1. (recall: intersection before projection yields a subset compared to projecting THEN intersecting 3-d polytopes in 2-d)
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Vagal tone and prosocial behavior

Two articles provide a connection between physiological control over heart rate and the sympathetic/parasympathetic nervous system (vagal tone), empathic traits (empathic accuracy and empathic behaviors), and social power.

First source is entitled, “Social Power Facilitates the Effect of Prosocial Orientation on Empathic Accuracy” (ref: Link to PDF). Briefly, they found that prosocial orientation (measured by respiratory sinus arrhythmia, or one’s ability to change heart rate with breathing) improves empathic accuracy (ability to accurately judge the emotions of a stranger) when the individual is (or perceives to be) of high power. They found that individuals they induced to feel powerful were more capable of gauging a stranger’s emotional state.

The second source is entitled, “Roots and Benefits of Costly Giving: Children Who Are More Altruistic Have Greater Autonomic Flexibility and Less Family Wealth” (ref:Link to PDF). The research indicates that children who forgo self-gain to help other people tend to have greater vagal flexibility and higher subsequent vagal tone compared to children who do not, and this effect is measured early on in child development. They define altruism as “costly helping” and posit that altruism is one of the harder prosocial behaviors to learn. There is a field of study (called polyvagal theory) dedicated to studying how our biology affects our behaviors and perceptions. Polyvagal theory “posits that prosociality is supported by physiological states that foster calm social engagement and inhibit defensive responding (i.e., fight-or-flight behaviors).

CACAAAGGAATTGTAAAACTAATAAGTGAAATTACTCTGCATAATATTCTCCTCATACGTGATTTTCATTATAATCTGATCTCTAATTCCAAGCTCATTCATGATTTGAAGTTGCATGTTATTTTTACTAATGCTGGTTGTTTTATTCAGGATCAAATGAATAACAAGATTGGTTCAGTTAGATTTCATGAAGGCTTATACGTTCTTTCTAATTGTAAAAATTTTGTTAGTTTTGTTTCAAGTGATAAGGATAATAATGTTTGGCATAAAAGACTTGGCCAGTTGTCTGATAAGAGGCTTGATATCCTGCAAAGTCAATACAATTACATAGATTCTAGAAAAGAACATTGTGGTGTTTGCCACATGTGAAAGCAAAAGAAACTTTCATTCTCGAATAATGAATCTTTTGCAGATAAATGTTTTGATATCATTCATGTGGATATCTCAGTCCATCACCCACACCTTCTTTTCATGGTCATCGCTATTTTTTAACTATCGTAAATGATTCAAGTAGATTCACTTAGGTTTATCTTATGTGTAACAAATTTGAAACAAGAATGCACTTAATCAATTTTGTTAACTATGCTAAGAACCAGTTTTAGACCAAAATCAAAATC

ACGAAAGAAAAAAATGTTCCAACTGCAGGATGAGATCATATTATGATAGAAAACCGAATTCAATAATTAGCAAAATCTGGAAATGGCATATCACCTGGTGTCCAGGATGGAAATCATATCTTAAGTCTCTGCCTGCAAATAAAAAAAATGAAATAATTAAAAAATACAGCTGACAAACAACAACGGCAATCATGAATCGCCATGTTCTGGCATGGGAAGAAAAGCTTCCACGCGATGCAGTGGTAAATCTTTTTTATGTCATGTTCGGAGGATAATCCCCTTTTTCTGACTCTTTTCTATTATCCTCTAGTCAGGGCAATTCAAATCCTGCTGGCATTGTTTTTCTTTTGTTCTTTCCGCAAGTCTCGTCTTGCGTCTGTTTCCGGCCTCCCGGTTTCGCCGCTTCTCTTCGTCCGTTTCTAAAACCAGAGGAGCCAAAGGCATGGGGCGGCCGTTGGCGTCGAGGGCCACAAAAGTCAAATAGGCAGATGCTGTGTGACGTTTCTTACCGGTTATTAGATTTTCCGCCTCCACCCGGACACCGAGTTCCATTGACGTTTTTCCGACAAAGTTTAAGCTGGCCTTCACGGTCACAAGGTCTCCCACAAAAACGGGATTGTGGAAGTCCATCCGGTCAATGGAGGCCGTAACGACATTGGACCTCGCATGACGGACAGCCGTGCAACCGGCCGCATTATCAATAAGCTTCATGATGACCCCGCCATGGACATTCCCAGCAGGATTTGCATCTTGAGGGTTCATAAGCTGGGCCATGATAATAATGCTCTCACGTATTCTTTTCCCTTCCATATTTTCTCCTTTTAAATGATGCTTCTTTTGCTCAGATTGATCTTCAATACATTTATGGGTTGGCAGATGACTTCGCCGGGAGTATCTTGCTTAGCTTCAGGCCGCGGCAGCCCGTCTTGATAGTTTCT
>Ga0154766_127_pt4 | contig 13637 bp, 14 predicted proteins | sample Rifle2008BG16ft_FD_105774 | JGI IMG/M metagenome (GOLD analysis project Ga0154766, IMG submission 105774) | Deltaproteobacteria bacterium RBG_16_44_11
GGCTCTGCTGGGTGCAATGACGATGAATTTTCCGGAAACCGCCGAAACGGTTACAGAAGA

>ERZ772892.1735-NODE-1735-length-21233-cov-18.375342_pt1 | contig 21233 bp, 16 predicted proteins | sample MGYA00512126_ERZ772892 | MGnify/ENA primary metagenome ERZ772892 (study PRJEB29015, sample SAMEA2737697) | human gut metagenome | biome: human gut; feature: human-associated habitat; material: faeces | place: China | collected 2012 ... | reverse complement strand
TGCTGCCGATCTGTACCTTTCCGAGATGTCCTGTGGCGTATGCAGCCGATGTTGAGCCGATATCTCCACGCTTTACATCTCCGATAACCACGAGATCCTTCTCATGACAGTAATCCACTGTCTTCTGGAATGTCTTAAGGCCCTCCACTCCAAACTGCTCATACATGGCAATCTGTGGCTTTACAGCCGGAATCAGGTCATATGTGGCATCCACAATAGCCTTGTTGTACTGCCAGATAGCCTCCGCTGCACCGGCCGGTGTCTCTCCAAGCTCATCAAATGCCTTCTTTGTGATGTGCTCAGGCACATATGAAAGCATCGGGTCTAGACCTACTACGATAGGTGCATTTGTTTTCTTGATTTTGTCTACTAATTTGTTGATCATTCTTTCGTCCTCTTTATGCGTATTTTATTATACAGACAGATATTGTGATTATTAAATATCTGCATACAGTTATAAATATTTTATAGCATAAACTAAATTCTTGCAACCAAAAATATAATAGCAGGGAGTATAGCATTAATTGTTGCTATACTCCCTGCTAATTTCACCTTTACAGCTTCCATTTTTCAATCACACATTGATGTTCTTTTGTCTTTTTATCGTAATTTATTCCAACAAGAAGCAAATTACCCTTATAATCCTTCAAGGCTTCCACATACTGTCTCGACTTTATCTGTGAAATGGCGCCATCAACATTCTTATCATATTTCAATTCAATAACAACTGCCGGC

More to come.


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DSMB reports

Met with Eric today and went over some tables that are generated each study period. Some time-specific sequences:

  • Data collection will stop about 4-6 weeks out from the time the DSMB meeting is to occur (to give the CTC time to collect and clean data and to get reports out to the DSMB committee)
  • Meeting is every 3 months (but they might not enroll enough patients given the 5/2015 cutoff)

Some new concepts:

  • Consort diagram – flowchart describing at how they got at the analysis population
  • TEG – thromboelastography: measurement of efficiency of blood coagulation
  • DRS (outcome) – disability rating score: alternative (secondary) measurement of outcome
  • GOSE (1* outcome) – Glasgow outcome score, extended: measure of brain functioning (1=dead, 8=OK)
  • Key SAE’s:
    • DVT – deep vein thrombosis
    • MI – myocardial infarction
    • PE – pulmonary embolism
    • seizures

Statistical issues:

  • A measurement of progression is from head CT scans. Of particular interest is the progression of blood (clots/presence/size) on the CT scan(s) but it requires surviving to the second (or later) CT. Question is if there’s confounding (in survival, in the treatment effect, or something else) that’s affecting whether or not the second CT is observed, which will change the interpretation of “CT scan blood clot progression” or the like based on how the sample was obtained.